Thunder Bay's Grace Place Ministry is in dire need of volunteers, and the organization is asking the public for help.
The street-reach ministry has been offering food, clothing and a sense of community to the homeless, many of whom have addictions, from their Simpson Street location for five years now.
Pastor Gary Macsemchuk said while the demand for services has increased, the ministry has had to downsize recently.
The ministry is completely dependant on volunteers and donations, he said.
"Last year we were open four days a week, and this year we had to go down to three days a week because we didn't have enough volunteers to handle the day to day stuff," said Macsemchuk, adding that they served over 35,000 meals last year.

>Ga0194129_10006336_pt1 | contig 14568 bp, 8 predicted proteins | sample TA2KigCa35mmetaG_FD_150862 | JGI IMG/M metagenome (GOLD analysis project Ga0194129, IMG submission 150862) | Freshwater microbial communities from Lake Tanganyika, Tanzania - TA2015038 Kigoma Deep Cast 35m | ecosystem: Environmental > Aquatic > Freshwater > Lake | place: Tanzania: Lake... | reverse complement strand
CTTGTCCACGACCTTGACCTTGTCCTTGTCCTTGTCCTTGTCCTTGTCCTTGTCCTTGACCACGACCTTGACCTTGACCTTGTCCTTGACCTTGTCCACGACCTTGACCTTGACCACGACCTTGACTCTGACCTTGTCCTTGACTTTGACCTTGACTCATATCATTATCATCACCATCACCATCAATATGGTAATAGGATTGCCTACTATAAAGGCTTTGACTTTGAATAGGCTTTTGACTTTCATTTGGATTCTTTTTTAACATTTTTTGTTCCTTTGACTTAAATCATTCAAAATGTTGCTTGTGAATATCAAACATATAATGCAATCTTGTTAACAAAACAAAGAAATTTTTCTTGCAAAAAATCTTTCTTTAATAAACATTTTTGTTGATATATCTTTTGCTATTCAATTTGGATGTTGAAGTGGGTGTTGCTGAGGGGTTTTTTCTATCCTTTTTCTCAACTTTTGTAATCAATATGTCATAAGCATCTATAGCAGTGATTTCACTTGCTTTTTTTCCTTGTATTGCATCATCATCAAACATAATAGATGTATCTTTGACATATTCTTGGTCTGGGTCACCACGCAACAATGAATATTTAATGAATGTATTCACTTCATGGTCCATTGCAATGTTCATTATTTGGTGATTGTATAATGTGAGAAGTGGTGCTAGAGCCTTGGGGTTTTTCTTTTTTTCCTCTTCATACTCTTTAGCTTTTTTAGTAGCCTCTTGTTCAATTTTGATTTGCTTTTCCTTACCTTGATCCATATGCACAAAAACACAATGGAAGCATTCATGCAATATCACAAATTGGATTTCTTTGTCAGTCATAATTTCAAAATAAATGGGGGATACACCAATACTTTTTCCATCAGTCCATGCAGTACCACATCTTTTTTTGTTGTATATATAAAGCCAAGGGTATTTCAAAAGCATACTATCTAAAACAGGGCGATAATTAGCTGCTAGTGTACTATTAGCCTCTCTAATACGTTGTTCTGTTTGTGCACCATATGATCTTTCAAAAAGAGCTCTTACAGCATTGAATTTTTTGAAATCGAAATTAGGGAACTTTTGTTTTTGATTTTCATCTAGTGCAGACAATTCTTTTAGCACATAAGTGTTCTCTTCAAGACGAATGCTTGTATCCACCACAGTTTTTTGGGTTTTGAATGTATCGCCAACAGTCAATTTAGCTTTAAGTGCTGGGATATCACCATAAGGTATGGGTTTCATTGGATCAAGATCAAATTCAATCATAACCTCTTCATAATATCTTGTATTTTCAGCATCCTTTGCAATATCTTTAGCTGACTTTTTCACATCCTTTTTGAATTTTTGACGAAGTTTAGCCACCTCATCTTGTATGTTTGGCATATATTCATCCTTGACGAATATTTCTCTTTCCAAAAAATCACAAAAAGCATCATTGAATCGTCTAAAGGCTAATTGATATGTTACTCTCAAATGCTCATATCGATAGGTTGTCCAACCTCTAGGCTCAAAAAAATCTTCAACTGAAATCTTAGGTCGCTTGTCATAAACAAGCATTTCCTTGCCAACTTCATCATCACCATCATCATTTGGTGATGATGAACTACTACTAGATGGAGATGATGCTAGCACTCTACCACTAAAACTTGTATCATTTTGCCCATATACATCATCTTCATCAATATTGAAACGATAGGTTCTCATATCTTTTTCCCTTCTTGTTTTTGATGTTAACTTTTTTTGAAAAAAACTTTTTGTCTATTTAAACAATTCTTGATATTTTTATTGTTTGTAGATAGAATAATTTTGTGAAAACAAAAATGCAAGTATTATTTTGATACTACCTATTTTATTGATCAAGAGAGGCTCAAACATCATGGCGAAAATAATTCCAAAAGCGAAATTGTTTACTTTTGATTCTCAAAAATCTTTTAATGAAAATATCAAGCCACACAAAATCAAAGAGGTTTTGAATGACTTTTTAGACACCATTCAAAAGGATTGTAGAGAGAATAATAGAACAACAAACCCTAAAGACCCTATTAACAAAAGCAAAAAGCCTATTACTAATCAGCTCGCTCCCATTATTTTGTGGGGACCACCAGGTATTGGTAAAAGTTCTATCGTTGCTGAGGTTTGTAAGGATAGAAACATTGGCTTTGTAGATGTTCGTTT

Grace Place also gives out emergency food hampers--up to 100 twice a month.
Mark McCollum has been depending on Grace Place since it opened five years ago.
The ministry gave him his life back, he said.
"Finally, one last trip to detox, they gave me a ride and I stayed there. I ended up going through treatment and here it is a year later - still straight," McCollum said.
Macsemchuk hopes more volunteers will step forward, to allow the old schedule to resume.
In the meantime he's counting on an upcoming fundraising walk to help with other things -- like renovations to the well-used kitchen.
A new building is also on the group's wish list, according to Macsemchuk.
On February 23, Grace Place will try to raise $25,000 by taking part in the Coldest Day of the Year fundraiser -- designed to give people a glimpse at life on the streets.